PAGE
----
22. 22. Crowdsourced Testing: Applicability • Start-ups that can’t sustain in house test resource (or established organisations that have no test resources). • Organisations that aren’t exclusively reliant on the crowd (not withstanding my point above). • Agile teams that want out-of-hours productivity (especially for smoke testing purposes) and/or to mitigate the effect of having a single embedded tester working in mini-water falls. • Non-regulated public facing systems that need to undergo testing out in the wild (corporate systems involving sensitive/financial data are much less appropriate). • Organisations where the workload is highly bi-modal since this approach can smooth out the peaks and troughs. • Places that lack the time/environments to test in-scope OS/browser combinations. • Environments where exploratory testing has been culturally accepted. • Environments that may want to target users in specific geographies to enable, for example, localisation testing out in the wild or to expose ways in which users from various cultures may use the software differently. • Environments that produce the proverbial $3 mobile app. • Sites that are subject to continual functional change and/or will experience high traffic volume. • Environments that are looking for a sanity check/mop-up to complement their existing in-house test team. • Sites where public buy-in is important to the marketing and brand-building effort. • Sites that are intended to be intuitive enough for the public to use with no training. • Environments producing low risk software i.e. on which lives and large commercial revenues aren’t dependent. • Environments that have test requirements around usability and accessibility but can’t afford specialist advice. • Bleeding edge software that would benefit from the kind of tyre-kicking that crowdsourced testing enables.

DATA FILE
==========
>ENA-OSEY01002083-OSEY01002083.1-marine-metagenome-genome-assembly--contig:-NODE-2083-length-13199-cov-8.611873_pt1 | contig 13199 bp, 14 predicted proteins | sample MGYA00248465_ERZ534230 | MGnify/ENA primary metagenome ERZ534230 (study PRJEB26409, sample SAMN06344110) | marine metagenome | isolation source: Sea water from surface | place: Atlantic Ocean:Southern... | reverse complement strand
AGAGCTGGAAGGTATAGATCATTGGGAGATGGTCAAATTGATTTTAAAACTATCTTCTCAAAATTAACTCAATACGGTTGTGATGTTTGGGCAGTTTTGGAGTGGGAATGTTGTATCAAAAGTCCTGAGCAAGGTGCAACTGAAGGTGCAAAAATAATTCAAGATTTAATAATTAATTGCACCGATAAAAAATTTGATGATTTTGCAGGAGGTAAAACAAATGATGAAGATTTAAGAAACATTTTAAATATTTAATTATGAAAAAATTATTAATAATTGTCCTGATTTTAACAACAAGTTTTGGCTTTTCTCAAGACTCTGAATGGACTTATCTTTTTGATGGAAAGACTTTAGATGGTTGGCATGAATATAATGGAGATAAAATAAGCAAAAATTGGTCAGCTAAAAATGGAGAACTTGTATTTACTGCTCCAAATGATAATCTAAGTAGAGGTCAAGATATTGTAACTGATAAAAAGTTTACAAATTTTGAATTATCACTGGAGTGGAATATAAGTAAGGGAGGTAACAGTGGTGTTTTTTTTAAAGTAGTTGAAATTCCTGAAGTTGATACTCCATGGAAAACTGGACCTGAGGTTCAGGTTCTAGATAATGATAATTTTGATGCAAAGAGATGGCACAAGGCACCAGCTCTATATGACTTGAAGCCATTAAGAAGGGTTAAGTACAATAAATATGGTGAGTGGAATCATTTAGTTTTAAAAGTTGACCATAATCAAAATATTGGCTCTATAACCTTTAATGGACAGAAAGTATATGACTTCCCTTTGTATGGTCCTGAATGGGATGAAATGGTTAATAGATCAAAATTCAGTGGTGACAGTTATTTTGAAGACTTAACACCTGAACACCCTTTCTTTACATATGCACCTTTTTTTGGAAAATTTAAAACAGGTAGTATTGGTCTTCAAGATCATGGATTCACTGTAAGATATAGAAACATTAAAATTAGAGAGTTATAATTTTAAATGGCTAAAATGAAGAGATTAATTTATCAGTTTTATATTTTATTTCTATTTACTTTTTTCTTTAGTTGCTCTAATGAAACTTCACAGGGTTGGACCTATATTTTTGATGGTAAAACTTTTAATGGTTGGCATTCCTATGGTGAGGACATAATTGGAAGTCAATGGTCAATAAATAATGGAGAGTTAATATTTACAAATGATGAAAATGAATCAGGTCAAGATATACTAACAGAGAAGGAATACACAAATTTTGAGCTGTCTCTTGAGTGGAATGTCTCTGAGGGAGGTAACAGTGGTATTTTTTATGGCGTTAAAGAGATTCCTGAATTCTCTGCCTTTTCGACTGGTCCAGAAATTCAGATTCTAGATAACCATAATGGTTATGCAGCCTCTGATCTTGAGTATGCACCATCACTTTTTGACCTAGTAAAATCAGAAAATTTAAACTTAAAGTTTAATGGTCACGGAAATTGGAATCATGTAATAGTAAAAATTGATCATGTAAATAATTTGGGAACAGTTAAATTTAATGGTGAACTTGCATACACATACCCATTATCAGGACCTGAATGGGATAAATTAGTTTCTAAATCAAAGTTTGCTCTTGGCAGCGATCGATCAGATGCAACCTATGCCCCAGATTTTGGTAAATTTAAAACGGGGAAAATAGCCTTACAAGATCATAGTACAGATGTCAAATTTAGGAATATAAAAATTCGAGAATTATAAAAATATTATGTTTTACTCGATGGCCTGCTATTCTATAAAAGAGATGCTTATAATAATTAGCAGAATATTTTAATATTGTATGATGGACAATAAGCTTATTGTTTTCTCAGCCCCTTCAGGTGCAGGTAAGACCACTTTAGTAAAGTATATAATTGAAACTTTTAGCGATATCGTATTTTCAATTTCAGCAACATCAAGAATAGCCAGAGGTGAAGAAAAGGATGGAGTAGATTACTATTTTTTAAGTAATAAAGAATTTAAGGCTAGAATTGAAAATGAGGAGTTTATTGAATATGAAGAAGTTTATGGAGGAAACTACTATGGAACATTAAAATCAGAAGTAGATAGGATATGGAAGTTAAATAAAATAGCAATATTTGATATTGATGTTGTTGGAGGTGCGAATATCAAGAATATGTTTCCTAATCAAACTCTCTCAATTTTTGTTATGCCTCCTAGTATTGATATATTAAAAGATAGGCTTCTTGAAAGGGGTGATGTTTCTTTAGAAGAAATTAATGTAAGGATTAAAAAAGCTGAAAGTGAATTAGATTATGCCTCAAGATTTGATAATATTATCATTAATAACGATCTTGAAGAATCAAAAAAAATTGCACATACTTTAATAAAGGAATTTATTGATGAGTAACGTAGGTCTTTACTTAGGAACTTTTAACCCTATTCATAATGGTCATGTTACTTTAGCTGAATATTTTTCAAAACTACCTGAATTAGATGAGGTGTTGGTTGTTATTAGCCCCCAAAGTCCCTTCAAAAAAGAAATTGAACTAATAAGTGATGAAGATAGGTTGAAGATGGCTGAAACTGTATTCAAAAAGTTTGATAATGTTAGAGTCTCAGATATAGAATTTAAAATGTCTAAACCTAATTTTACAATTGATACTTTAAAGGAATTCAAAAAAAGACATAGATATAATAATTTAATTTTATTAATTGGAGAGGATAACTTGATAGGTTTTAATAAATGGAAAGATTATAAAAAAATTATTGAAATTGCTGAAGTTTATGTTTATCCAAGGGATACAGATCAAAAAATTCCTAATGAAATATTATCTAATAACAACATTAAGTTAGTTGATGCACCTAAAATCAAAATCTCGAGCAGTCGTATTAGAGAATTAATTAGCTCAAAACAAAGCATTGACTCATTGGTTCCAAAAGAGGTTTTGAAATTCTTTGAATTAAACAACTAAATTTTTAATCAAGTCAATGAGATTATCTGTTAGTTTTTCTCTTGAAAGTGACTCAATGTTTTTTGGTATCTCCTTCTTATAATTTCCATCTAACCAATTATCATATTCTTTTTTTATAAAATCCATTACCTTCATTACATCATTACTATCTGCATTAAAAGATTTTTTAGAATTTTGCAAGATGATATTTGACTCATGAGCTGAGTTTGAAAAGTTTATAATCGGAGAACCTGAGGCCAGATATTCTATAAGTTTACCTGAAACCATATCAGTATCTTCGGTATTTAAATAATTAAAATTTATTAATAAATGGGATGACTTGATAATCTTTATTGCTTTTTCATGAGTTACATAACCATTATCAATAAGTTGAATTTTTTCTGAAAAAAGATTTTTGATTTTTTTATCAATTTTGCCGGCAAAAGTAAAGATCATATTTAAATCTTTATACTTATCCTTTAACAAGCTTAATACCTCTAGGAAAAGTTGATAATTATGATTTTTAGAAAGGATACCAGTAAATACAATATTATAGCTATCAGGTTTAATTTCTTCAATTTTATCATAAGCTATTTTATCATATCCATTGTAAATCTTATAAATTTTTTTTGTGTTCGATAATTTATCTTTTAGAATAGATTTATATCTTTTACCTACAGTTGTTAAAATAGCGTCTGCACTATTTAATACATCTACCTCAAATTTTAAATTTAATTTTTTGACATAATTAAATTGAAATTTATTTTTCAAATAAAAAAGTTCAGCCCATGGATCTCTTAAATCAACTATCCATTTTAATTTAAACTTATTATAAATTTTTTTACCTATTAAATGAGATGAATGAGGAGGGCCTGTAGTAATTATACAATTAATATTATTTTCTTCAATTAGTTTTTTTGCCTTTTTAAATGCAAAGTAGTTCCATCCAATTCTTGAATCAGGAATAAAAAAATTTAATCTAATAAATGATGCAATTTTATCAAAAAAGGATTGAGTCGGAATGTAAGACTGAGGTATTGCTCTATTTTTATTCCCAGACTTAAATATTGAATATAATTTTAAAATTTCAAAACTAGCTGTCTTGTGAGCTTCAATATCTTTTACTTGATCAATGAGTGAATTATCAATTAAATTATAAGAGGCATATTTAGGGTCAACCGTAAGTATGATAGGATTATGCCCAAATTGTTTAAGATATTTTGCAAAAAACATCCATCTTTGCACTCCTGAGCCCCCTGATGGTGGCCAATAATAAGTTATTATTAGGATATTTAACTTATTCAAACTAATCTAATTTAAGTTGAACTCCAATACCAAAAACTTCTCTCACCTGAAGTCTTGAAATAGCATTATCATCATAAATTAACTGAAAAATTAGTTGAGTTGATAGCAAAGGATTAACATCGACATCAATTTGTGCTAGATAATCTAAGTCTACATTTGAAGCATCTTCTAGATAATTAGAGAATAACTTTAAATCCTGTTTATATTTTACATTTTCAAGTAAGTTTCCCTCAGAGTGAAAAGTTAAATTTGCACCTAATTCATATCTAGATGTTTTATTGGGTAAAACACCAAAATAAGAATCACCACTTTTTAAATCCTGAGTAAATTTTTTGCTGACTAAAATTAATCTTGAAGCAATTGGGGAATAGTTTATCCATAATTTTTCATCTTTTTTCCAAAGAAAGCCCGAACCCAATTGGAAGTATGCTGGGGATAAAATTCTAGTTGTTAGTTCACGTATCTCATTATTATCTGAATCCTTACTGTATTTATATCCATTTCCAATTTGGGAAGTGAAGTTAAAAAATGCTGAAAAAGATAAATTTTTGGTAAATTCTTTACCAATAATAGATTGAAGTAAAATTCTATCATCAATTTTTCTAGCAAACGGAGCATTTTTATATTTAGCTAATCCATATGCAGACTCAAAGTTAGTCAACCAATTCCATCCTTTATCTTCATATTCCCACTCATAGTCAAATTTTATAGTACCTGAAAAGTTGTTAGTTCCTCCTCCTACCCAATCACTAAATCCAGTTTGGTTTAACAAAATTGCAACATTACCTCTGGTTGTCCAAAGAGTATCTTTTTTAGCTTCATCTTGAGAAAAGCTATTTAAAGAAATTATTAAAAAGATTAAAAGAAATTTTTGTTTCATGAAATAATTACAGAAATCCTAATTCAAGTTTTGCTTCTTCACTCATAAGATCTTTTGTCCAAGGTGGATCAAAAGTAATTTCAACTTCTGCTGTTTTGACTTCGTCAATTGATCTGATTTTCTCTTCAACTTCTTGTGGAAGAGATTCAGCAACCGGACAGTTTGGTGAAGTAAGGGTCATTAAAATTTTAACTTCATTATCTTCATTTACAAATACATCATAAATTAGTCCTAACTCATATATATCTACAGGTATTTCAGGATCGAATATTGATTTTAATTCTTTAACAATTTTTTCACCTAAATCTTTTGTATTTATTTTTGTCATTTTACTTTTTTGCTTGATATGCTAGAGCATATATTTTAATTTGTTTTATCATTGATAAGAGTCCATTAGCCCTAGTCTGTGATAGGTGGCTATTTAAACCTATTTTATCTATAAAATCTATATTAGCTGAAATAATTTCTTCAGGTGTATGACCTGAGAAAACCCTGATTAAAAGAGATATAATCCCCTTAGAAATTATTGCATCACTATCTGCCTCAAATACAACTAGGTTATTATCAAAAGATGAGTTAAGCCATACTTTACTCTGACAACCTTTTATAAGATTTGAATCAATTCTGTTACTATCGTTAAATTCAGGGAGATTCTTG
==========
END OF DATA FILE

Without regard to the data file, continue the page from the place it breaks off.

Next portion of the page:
23. 23. Case Study: The Context • One of Europe’s largest price comparison sites with profits measured in the millions. • Wholly reliant on TDD (within Kanban) save for 1 over-worked manual tester located on the continent. • Requirement was for post-release testing of a UK-only web proposition in public beta. • No time or money to recruit contract testers. • 3 week window of opportunity for testing but with scope for it to slip. • No meaningful collateral from which to derive tests (just a load of binned post-it notes). • Engaged by the Programme Director who wanted to de-risk the testing and was open to suggestions. He knew about uTest but had no time/patience with working through the relevant questions. • I wanted crowdsourcing experience so I offered take this off his plate.